Religions' days are numbered, and the apparent strength they now seem to have in a time of resurgent credulity is only the futile panic of the dragon who has lost the war in heaven and, being cast down to earth, rages mightily, for he knows that his time is short! (Revelation 12:12) That is why resurgent Islamic fundamentalism is on the war-path, because their own societies are slipping away from them, and they hope in one last desperate gambit to force the lid back on Pandora's Box. All such "revitalization movements" are doomed to failure. It is too late in the first minute they organize themselves!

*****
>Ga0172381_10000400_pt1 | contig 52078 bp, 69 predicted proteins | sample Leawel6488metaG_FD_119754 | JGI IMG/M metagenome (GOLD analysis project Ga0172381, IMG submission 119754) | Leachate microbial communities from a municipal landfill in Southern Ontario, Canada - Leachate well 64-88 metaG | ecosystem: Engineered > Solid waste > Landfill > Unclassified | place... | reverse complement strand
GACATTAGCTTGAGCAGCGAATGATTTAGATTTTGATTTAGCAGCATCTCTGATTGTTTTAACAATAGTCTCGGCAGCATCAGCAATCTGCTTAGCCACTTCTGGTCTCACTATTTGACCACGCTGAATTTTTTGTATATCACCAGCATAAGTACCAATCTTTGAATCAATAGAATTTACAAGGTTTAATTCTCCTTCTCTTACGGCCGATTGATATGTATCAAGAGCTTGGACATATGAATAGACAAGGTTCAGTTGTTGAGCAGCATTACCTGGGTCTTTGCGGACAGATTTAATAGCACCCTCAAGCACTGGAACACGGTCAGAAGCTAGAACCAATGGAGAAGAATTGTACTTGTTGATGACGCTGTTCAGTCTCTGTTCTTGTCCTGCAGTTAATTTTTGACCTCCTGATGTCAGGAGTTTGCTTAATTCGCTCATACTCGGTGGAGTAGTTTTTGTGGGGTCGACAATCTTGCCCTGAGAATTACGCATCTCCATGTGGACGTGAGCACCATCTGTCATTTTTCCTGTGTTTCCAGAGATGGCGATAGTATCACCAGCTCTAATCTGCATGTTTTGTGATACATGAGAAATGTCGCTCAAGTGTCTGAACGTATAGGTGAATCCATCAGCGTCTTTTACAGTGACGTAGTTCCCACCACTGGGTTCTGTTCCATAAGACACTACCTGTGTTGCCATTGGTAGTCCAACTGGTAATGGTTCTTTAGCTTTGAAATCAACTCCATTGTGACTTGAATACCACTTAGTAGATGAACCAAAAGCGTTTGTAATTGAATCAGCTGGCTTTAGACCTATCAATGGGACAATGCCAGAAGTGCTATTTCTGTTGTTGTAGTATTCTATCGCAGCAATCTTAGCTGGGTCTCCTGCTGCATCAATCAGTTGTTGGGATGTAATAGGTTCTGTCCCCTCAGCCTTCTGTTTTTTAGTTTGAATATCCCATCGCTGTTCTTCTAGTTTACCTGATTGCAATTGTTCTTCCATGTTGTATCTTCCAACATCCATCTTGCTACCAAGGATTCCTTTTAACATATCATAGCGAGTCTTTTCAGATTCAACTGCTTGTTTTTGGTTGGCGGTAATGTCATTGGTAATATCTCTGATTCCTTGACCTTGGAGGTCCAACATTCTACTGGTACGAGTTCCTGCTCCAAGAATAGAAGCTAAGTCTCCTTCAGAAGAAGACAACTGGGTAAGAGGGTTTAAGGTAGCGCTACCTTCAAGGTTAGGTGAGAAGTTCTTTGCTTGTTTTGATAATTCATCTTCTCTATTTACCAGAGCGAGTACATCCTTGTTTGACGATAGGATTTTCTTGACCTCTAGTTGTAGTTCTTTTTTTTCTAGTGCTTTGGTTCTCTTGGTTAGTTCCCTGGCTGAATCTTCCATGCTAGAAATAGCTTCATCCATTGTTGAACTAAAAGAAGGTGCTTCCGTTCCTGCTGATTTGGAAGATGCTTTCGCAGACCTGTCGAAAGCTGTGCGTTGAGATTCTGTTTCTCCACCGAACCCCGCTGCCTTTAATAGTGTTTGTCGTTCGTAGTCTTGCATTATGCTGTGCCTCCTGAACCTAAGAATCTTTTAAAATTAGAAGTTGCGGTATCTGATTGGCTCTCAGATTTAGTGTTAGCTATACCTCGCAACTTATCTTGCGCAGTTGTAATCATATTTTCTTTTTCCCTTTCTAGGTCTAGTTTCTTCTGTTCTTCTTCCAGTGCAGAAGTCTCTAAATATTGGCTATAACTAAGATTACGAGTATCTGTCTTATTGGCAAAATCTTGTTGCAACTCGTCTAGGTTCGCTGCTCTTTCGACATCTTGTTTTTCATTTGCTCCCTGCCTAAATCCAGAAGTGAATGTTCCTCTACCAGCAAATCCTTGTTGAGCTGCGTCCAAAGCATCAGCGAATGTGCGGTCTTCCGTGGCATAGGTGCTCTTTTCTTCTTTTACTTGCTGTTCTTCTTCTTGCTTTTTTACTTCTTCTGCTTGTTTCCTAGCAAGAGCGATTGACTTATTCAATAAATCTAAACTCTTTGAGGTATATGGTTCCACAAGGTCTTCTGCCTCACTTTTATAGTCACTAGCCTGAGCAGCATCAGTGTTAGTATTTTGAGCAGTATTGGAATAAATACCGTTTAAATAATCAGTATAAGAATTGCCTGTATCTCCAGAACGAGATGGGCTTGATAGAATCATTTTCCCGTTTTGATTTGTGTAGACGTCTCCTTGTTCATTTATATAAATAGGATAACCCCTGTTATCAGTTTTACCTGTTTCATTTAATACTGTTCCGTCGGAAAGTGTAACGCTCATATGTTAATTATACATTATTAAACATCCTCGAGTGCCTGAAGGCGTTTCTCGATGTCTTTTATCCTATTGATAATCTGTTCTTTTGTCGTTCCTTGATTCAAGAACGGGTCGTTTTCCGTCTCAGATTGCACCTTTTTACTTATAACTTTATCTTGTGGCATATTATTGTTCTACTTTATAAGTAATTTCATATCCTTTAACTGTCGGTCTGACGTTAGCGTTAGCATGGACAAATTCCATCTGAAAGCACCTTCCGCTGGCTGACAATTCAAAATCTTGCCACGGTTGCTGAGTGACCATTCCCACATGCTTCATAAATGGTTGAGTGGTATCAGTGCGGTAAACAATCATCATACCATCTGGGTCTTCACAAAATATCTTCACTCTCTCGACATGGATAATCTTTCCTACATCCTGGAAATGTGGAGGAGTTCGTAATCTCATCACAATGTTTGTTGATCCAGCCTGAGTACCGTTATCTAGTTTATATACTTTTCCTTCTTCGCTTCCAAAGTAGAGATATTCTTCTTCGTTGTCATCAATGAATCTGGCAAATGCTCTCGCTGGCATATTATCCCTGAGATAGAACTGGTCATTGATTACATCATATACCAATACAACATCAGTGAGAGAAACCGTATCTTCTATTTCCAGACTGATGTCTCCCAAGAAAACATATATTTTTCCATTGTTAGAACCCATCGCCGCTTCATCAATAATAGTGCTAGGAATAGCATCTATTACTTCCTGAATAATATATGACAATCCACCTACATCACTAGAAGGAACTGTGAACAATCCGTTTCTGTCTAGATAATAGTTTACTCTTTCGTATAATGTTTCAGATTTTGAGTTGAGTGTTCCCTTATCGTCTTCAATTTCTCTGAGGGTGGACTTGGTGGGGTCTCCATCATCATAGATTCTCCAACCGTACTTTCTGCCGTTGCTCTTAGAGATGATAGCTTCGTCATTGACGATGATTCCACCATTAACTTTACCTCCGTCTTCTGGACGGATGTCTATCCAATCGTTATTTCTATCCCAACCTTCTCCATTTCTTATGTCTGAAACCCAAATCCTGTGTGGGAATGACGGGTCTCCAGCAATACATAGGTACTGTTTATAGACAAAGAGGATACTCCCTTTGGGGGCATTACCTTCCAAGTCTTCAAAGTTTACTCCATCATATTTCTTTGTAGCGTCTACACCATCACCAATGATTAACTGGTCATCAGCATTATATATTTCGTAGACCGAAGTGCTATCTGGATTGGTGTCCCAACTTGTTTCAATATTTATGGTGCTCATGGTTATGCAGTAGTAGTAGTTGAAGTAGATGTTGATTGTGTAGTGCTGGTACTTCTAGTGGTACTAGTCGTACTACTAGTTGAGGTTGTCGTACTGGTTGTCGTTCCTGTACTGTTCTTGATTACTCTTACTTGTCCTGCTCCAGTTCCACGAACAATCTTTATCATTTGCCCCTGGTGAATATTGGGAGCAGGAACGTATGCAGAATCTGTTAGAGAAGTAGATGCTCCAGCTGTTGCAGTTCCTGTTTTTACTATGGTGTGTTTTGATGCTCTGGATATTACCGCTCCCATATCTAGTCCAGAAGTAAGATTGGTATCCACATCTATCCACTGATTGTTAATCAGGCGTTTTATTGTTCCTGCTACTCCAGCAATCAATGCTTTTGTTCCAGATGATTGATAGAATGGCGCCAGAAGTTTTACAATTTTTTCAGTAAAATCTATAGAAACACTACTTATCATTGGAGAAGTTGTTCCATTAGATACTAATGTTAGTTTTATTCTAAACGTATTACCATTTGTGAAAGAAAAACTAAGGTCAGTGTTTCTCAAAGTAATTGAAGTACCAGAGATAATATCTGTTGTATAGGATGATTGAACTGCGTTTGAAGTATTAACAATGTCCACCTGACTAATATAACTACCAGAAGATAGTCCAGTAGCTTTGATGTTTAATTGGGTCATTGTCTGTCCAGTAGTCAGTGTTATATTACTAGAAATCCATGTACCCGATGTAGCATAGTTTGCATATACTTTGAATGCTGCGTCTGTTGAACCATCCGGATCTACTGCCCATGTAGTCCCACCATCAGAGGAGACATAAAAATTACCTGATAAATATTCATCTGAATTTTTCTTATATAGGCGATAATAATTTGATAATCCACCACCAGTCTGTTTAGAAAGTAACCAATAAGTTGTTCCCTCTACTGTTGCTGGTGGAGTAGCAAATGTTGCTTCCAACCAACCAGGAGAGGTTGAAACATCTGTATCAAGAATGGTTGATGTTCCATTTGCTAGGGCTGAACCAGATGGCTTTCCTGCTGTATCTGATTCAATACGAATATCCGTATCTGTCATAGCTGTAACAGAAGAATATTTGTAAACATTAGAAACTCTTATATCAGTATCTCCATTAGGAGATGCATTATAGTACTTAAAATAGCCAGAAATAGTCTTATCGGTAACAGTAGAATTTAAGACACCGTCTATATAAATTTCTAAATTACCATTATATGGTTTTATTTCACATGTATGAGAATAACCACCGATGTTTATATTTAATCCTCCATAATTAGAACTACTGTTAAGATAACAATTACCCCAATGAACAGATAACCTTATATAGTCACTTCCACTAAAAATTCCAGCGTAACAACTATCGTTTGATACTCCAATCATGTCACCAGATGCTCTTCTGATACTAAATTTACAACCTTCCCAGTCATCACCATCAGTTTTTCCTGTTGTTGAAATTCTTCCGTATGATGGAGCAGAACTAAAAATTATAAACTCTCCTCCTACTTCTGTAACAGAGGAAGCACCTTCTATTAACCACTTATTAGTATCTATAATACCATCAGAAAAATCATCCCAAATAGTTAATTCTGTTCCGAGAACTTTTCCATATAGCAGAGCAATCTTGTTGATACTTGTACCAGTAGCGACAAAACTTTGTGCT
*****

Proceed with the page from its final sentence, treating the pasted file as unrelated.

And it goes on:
Pluralism is another aspect of modernity, facilitated by immigration and communication. In traditional societies religious belief was the atmosphere everyone breathed. It was the ideological rationale for all the manner, mores, laws, and customs of the society. It was impossible to doubt one's religion. It would have seemed insane to do so. But that changes forever once you find yourself away from the old cognitive neighborhood. As soon as you realize plenty of other people hold different beliefs with the same self-evident certainty that you take for granted, and with as little justification, everything has changed forever. You can never again take it for granted that the old ways are right.